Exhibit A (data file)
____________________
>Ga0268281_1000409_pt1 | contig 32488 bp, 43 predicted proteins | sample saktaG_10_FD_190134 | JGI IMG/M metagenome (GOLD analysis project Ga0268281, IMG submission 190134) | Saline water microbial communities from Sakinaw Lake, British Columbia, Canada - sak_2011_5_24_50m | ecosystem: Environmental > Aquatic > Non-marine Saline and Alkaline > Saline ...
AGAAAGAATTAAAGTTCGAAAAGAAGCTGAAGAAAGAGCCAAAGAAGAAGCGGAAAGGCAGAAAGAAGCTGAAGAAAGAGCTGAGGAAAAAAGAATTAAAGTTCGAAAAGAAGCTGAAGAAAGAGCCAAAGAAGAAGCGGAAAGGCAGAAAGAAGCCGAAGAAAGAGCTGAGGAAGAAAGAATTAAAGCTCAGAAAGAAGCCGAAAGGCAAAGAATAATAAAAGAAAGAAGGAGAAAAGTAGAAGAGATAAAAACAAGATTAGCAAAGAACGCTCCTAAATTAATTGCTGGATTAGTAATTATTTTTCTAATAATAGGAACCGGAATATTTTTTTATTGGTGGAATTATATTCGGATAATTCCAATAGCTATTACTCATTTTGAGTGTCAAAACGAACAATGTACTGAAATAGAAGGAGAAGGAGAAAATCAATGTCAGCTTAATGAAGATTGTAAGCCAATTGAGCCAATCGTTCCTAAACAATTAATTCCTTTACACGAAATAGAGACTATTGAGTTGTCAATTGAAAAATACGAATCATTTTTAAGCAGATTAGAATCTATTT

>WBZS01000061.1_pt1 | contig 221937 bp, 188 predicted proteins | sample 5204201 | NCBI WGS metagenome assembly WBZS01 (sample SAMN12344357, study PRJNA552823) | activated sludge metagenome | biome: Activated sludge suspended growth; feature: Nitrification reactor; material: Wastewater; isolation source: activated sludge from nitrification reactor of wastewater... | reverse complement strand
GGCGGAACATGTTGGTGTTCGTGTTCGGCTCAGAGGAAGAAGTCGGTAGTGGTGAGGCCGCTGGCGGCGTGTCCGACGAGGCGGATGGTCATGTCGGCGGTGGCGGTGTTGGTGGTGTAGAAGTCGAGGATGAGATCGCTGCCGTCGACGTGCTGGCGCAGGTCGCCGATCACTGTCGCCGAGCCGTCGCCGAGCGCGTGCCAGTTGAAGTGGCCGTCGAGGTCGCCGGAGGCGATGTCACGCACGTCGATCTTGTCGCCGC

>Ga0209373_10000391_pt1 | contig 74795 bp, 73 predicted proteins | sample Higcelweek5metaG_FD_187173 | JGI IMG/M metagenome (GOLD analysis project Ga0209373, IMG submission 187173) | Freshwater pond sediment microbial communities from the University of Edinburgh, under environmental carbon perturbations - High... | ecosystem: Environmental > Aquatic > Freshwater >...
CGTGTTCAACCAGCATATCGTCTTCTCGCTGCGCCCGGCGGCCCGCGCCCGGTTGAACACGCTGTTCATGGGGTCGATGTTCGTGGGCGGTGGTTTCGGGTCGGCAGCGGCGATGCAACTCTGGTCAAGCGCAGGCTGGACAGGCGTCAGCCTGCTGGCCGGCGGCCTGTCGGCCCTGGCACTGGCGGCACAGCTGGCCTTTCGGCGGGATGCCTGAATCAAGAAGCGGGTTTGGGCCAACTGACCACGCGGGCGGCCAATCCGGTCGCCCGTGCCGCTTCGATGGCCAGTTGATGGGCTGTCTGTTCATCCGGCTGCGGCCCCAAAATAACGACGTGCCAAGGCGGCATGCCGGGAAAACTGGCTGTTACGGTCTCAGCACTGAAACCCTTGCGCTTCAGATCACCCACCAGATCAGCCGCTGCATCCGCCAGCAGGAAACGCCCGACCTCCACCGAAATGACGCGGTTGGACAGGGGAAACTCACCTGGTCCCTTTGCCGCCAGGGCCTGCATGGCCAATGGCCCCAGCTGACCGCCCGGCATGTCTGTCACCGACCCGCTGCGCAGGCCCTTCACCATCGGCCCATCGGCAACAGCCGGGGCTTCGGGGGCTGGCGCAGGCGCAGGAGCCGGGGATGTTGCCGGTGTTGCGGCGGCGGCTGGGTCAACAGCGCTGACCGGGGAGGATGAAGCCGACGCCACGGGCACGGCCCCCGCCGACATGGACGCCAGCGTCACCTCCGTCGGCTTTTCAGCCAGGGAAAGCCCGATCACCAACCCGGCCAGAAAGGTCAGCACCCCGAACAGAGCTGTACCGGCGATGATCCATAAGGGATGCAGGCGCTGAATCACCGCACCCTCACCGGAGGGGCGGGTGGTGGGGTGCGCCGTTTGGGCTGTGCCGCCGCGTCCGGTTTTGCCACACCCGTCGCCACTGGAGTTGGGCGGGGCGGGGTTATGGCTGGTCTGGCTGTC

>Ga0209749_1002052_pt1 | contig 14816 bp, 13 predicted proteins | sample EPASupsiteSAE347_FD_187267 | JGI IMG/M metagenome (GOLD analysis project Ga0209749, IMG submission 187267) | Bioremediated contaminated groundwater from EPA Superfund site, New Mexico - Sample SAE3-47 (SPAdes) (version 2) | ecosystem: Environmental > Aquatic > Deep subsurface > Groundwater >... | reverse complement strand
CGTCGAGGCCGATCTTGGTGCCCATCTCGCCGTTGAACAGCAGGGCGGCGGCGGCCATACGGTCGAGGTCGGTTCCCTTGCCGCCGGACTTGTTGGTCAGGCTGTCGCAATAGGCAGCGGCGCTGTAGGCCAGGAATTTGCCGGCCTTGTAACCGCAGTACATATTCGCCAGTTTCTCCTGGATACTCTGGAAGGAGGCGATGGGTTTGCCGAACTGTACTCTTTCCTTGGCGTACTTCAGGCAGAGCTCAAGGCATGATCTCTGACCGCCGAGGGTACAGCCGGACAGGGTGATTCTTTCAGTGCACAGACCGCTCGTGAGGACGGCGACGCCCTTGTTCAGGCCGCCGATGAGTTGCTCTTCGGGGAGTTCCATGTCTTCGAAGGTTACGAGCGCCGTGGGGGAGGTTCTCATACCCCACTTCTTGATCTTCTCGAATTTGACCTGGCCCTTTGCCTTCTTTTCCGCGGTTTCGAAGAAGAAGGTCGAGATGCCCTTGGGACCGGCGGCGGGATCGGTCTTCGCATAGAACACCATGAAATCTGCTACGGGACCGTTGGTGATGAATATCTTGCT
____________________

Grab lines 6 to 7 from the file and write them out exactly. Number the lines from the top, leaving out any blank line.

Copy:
CGTGTTCAACCAGCATATCGTCTTCTCGCTGCGCCCGGCGGCCCGCGCCCGGTTGAACACGCTGTTCATGGGGTCGATGTTCGTGGGCGGTGGTTTCGGGTCGGCAGCGGCGATGCAACTCTGGTCAAGCGCAGGCTGGACAGGCGTCAGCCTGCTGGCCGGCGGCCTGTCGGCCCTGGCACTGGCGGCACAGCTGGCCTTTCGGCGGGATGCCTGAATCAAGAAGCGGGTTTGGGCCAACTGACCACGCGGGCGGCCAATCCGGTCGCCCGTGCCGCTTCGATGGCCAGTTGATGGGCTGTCTGTTCATCCGGCTGCGGCCCCAAAATAACGACGTGCCAAGGCGGCATGCCGGGAAAACTGGCTGTTACGGTCTCAGCACTGAAACCCTTGCGCTTCAGATCACCCACCAGATCAGCCGCTGCATCCGCCAGCAGGAAACGCCCGACCTCCACCGAAATGACGCGGTTGGACAGGGGAAACTCACCTGGTCCCTTTGCCGCCAGGGCCTGCATGGCCAATGGCCCCAGCTGACCGCCCGGCATGTCTGTCACCGACCCGCTGCGCAGGCCCTTCACCATCGGCCCATCGGCAACAGCCGGGGCTTCGGGGGCTGGCGCAGGCGCAGGAGCCGGGGATGTTGCCGGTGTTGCGGCGGCGGCTGGGTCAACAGCGCTGACCGGGGAGGATGAAGCCGACGCCACGGGCACGGCCCCCGCCGACATGGACGCCAGCGTCACCTCCGTCGGCTTTTCAGCCAGGGAAAGCCCGATCACCAACCCGGCCAGAAAGGTCAGCACCCCGAACAGAGCTGTACCGGCGATGATCCATAAGGGATGCAGGCGCTGAATCACCGCACCCTCACCGGAGGGGCGGGTGGTGGGGTGCGCCGTTTGGGCTGTGCCGCCGCGTCCGGTTTTGCCACACCCGTCGCCACTGGAGTTGGGCGGGGCGGGGTTATGGCTGGTCTGGCTGTC

>Ga0209749_1002052_pt1 | contig 14816 bp, 13 predicted proteins | sample EPASupsiteSAE347_FD_187267 | JGI IMG/M metagenome (GOLD analysis project Ga0209749, IMG submission 187267) | Bioremediated contaminated groundwater from EPA Superfund site, New Mexico - Sample SAE3-47 (SPAdes) (version 2) | ecosystem: Environmental > Aquatic > Deep subsurface > Groundwater >... | reverse complement strand